The DHCP server package comes with a sample dhcpd configuration file called dhcpd.conf.sample . Use this file as a starting point for the DHCP configuration. Make a backup of your existing dhcpd.conf file, and then copy the sample file in its place:

   # cp /etc/dhcpd.conf /etc/dhcpd.conf.backup     # cp /usr/share/doc/dhcp-3.0.1rc12/dhcpd.conf.sample /etc/dhcpd.conf   

Now open the /etc/dhcpd.conf file, using gedit or another text editor, and we ll edit it so it contains all the required options. A simple dhcp configuration file looks like this:

   ddns-update-style interim;     ignore client-updates;     subnet netmask {     option routers        ;     option subnet-mask    ;     option domain-name              "";     option domain-name-servers;     range dynamic-bootp   ;     default-lease-time              21600;     max-lease-time                  43200;     }   

You can use hash ( #) characters to comment out the lines you don t need, or simply delete them to keep the file tidy. Have a look at the settings in this example:

  • The first two lines of the configuration file instruct the DHCP server not to accept dynamic DNS updates.

  • The next line defines a subnet and netmask that are used to supply the DHCP information. After that, all the options are defined, as you can see in the following table.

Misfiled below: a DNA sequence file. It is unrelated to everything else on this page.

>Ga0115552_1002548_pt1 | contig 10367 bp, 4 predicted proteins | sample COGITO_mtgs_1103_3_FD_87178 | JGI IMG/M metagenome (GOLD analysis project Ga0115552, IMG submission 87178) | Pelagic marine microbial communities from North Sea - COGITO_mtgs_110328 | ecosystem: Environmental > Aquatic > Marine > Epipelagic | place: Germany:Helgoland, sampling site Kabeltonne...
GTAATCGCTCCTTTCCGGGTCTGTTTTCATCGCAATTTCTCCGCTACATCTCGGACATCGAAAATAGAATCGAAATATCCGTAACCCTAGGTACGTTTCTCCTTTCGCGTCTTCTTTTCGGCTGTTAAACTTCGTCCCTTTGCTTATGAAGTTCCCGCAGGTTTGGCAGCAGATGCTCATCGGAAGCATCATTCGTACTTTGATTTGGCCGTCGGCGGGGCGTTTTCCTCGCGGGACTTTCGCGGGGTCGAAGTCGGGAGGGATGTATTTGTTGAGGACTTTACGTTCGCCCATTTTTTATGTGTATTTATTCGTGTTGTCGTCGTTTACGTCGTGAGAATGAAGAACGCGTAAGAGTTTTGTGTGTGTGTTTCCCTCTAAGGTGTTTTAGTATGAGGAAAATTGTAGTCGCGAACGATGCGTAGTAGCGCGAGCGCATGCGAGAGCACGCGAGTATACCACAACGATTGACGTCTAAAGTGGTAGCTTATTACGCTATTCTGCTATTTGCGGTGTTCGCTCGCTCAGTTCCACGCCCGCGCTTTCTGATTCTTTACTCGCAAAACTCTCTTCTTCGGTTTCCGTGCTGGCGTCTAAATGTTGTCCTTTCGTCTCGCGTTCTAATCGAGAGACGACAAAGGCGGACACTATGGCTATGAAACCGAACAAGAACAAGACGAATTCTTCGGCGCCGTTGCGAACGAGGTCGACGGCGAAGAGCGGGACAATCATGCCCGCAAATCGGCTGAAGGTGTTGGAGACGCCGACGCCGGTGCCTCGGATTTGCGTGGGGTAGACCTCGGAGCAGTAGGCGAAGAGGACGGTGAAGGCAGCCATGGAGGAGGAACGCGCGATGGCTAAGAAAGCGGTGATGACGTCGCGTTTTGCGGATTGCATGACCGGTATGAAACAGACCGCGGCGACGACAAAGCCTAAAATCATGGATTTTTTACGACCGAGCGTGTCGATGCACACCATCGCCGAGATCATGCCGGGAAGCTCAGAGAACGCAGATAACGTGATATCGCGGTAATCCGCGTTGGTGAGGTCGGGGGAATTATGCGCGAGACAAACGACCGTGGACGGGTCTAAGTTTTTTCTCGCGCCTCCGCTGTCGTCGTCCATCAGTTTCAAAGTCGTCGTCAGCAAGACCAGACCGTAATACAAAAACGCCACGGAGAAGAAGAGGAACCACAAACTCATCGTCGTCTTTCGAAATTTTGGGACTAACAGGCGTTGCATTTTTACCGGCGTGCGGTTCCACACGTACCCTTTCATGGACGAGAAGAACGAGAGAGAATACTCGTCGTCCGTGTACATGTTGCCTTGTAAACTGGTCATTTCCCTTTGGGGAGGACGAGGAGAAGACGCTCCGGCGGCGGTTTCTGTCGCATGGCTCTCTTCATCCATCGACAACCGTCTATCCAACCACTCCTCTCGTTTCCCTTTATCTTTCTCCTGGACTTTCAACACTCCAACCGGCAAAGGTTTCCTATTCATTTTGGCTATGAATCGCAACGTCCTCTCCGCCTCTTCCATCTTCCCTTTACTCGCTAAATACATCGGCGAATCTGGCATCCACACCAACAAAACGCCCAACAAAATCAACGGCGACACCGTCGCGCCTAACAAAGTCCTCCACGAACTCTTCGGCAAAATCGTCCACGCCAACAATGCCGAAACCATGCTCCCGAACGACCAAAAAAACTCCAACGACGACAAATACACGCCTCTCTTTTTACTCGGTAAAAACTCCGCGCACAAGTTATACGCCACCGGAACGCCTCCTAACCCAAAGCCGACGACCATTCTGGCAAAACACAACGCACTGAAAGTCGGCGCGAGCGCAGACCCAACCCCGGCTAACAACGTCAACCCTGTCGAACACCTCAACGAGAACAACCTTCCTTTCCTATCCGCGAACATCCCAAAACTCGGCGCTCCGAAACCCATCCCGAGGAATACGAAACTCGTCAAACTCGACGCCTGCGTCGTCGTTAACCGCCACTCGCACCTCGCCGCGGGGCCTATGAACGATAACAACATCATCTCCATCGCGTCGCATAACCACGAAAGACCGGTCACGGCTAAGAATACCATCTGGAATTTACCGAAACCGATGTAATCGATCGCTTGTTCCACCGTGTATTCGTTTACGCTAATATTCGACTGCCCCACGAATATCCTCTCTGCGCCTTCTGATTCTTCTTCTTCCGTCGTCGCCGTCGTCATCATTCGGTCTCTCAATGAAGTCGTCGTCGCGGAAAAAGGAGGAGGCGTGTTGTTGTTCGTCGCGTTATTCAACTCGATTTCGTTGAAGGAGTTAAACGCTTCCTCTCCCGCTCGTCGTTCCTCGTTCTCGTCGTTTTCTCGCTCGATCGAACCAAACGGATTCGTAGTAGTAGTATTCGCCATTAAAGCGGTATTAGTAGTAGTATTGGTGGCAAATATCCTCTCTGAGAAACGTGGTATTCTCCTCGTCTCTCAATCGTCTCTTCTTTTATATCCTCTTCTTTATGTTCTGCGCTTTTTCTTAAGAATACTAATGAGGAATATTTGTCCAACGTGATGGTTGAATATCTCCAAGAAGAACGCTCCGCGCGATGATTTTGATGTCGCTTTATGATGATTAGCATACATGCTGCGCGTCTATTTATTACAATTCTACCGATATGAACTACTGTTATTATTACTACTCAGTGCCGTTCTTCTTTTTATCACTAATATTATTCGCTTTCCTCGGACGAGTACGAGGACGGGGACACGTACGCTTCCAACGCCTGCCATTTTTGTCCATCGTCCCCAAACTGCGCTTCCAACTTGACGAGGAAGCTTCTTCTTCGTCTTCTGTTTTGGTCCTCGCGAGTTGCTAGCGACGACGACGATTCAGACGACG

Specifies the default gateway.


    Specifies the default netmask.


    Specifies the default domain name.


    Specifies the name servers for the network.

    range dynamic-bootp

    Specifies the range of IP addresses that the DHCP server is allowed to allocate to clients. In our example, all allocated IP addresses will lie in the range to


    Defines the default lease time, after which the client s DHCP configuration will expire, and the client must request a new DHCP configuration from the DHCP server. In this example, the DHCP lease will expire after six hours, unless the client asks for a specific time frame.


    Defines the maximum lease allowed to the client.


    There are other options in the sample configuration file, /usr/share/doc/dhcp-3.0.1rc12/dhcpd.conf.sample , that we won t discuss here. There s more about these options at the dhcpd.conf man page.

The DHCP Lease Database